Contributors (in Alphabetical Order)

Chris Ash, Head Football Coach, Rutgers University

Glenn Caruso, Head Football Coach, University of St. Thomas (MN)

Mark Farley, Head Football Coach, University of Northern Iowa

PJ Fleck, Head Football Coach, Western Michigan University

Peter Fredenburg, Head Football Coach, University of Mary Hardin-Baylor (TX)

Vince Kehres, Head Football Coach, Mount Union University (OH)

Chris Klieman, Head Football Coach, North Dakota State University

Ron Korfmacher, Head Football Coach, Taylor University (IN)

Matt Mitchell, Head Football Coach, Grand Valley State University (MI)

Tim Murphy, Head Football Coach, Harvard University

Bob Stitt, Head Football Coach, University of Montana

John Steigelmeier, Head Football Coach, South Dakota State University

Case 1: Developing the Off-Season Mentality

In this case, we studied what these coaches were doing in the off-season to develop the mental capacity of their players. We all know that it’s the cohesiveness and resilience of a football program that is developed from January to spring ball. We wanted to find out how head coaches were developing players in this area as it pertains to the following components:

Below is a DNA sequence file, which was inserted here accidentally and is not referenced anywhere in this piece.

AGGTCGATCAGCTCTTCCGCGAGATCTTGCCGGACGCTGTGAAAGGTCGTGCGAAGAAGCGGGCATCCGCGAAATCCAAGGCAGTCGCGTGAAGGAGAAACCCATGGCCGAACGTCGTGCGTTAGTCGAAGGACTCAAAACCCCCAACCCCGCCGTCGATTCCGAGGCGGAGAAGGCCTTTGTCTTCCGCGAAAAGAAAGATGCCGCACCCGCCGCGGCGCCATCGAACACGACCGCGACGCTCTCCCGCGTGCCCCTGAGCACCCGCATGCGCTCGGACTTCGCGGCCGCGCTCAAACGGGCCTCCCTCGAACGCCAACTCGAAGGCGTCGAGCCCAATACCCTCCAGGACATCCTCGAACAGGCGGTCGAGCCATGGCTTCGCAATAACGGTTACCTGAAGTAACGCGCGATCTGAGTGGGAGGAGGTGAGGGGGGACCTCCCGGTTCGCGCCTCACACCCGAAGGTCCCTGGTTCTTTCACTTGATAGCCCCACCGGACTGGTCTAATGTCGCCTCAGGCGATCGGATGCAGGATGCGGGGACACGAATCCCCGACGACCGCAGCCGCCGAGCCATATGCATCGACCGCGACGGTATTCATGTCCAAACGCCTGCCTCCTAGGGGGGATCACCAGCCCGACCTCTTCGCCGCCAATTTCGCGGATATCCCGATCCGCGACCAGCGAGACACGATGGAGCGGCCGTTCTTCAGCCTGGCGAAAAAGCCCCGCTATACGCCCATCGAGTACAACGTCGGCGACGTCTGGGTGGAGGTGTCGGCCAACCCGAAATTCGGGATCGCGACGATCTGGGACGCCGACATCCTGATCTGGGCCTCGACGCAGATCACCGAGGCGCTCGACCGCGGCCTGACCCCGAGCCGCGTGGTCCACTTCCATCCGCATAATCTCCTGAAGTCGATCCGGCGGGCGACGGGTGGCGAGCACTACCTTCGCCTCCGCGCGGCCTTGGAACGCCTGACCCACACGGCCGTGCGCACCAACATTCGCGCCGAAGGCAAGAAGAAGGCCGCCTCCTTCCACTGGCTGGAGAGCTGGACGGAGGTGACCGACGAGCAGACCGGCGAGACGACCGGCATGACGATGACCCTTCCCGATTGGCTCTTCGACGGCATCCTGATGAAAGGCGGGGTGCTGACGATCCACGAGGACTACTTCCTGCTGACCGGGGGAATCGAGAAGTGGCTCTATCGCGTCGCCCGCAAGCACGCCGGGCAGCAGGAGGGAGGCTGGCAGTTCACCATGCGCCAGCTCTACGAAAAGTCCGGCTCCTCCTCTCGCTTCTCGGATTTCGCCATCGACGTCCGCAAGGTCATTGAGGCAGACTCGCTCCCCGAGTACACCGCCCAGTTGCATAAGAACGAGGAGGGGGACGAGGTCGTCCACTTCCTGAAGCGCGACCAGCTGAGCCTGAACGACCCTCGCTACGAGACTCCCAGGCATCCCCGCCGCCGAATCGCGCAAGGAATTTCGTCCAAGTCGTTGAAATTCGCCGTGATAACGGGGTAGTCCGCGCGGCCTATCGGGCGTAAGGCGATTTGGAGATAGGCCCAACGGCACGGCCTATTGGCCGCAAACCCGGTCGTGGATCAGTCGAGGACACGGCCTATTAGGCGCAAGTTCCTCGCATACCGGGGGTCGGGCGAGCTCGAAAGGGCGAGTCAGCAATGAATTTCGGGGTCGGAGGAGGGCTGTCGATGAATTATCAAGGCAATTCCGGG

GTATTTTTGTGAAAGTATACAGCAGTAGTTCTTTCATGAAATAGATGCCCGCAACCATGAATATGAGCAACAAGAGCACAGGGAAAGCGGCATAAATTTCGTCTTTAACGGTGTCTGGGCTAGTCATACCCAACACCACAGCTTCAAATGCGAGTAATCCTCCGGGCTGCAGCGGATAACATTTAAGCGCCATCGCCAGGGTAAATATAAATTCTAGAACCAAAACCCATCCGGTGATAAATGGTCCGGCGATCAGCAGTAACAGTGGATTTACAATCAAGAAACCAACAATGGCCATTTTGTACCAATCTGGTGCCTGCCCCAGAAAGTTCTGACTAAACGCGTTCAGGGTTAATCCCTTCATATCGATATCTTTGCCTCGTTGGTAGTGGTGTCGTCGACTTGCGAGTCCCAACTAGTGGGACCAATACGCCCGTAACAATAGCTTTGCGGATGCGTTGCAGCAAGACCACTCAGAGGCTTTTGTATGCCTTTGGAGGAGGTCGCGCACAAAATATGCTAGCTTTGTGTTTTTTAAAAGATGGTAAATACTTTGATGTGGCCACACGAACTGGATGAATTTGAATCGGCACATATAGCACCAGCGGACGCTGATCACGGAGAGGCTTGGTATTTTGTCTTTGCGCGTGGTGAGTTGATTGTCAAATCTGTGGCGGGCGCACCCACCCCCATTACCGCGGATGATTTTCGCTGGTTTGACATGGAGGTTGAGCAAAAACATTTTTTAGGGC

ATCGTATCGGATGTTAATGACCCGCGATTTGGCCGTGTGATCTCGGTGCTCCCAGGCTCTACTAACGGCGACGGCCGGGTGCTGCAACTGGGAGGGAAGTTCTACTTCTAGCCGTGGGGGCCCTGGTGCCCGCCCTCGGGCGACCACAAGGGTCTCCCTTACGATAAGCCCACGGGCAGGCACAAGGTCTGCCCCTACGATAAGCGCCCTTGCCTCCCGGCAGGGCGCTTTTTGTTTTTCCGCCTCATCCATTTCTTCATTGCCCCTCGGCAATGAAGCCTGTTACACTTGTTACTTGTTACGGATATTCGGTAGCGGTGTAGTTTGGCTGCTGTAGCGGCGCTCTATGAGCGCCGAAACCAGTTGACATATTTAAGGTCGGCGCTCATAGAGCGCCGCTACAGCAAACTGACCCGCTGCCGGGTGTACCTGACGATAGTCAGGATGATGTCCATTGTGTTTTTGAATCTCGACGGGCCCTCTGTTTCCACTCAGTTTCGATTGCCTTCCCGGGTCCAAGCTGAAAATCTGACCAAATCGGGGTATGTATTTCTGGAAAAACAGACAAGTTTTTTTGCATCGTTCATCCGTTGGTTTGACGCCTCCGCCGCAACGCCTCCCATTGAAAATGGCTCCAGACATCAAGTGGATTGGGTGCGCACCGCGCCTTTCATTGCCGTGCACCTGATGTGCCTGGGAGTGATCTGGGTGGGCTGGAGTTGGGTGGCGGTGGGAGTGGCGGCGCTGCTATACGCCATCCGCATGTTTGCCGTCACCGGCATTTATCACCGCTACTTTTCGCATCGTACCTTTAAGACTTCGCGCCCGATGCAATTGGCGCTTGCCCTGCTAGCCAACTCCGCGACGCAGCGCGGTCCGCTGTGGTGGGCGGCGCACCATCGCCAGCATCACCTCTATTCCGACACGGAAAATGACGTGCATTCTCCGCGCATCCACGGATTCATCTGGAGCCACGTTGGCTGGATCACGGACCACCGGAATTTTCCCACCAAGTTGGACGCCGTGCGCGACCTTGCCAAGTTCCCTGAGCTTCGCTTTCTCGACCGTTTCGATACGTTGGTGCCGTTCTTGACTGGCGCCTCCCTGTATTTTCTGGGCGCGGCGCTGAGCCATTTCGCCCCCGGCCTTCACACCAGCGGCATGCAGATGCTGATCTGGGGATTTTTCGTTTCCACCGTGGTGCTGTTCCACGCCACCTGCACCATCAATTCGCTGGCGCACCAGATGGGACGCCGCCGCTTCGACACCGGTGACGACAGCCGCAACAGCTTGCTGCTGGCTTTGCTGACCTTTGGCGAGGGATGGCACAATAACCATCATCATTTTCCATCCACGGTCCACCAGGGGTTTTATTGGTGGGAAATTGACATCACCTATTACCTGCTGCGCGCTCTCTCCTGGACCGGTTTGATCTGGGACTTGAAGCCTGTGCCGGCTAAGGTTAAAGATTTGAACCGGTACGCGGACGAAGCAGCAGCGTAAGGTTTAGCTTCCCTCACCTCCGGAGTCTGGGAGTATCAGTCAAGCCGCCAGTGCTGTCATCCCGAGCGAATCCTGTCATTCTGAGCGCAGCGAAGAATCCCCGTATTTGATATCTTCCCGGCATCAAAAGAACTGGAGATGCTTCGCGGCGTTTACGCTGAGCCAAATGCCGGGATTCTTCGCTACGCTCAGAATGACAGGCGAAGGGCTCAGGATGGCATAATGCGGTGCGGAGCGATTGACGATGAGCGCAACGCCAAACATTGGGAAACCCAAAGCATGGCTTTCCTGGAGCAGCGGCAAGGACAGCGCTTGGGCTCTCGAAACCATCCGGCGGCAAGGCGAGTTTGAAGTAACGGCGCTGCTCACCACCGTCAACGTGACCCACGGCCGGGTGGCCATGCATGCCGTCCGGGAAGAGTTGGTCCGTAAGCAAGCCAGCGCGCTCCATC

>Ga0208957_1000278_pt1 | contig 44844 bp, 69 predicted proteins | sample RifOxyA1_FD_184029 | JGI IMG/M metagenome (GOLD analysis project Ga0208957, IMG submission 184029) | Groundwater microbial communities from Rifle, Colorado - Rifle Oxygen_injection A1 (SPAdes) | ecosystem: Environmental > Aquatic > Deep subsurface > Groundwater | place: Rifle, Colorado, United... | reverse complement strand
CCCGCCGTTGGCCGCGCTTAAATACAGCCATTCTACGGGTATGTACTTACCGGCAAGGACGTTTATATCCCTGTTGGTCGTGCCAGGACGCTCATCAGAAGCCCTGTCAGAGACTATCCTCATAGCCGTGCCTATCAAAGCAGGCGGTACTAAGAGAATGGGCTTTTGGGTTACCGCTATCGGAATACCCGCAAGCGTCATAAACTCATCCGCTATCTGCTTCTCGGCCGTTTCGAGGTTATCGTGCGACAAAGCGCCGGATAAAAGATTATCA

• A character development program
  • A leadership council among players
  • The infusion of a sports psychology program

Case 2: Developing the Off-Season Physicality

Ask any successful head coach what separates their program from others in the off-season, and he will tell you the weight program. Such was the case with the twelve head coaches that contributed to this report. So, we wanted to study how they were developing their weight program, particularly their am mat drills. We wanted to find out how they (along with their strength and conditioning coach) were developing culture of competition in the weight room and getting players to compete at their highest level when expected to. Some of the components we covered include the following:

  • Distinction of weight program (mat drills, etc.)
  • Integration of Nutrition
  • Creating a culture of competition

Case 3: Developing the In-Season Mentality

Once the season starts in fall camp, collegiate head coaches get tied up with the continual routine of game prep, injury reports and media requests so it becomes challenging to check in with active (and inactive) players. But we’ve found the most successful coaches take the time weekly, even daily to track the pulse of their players. This could come in the form of individual meetings, classroom sessions or even outings and the focus is completely on their well-being. Some of the components we covered include the following:

  • Fostering the one on one interaction of student-athletes (personal relationships)
  • Finding ways to motivate players during a long season
  • Working with injured players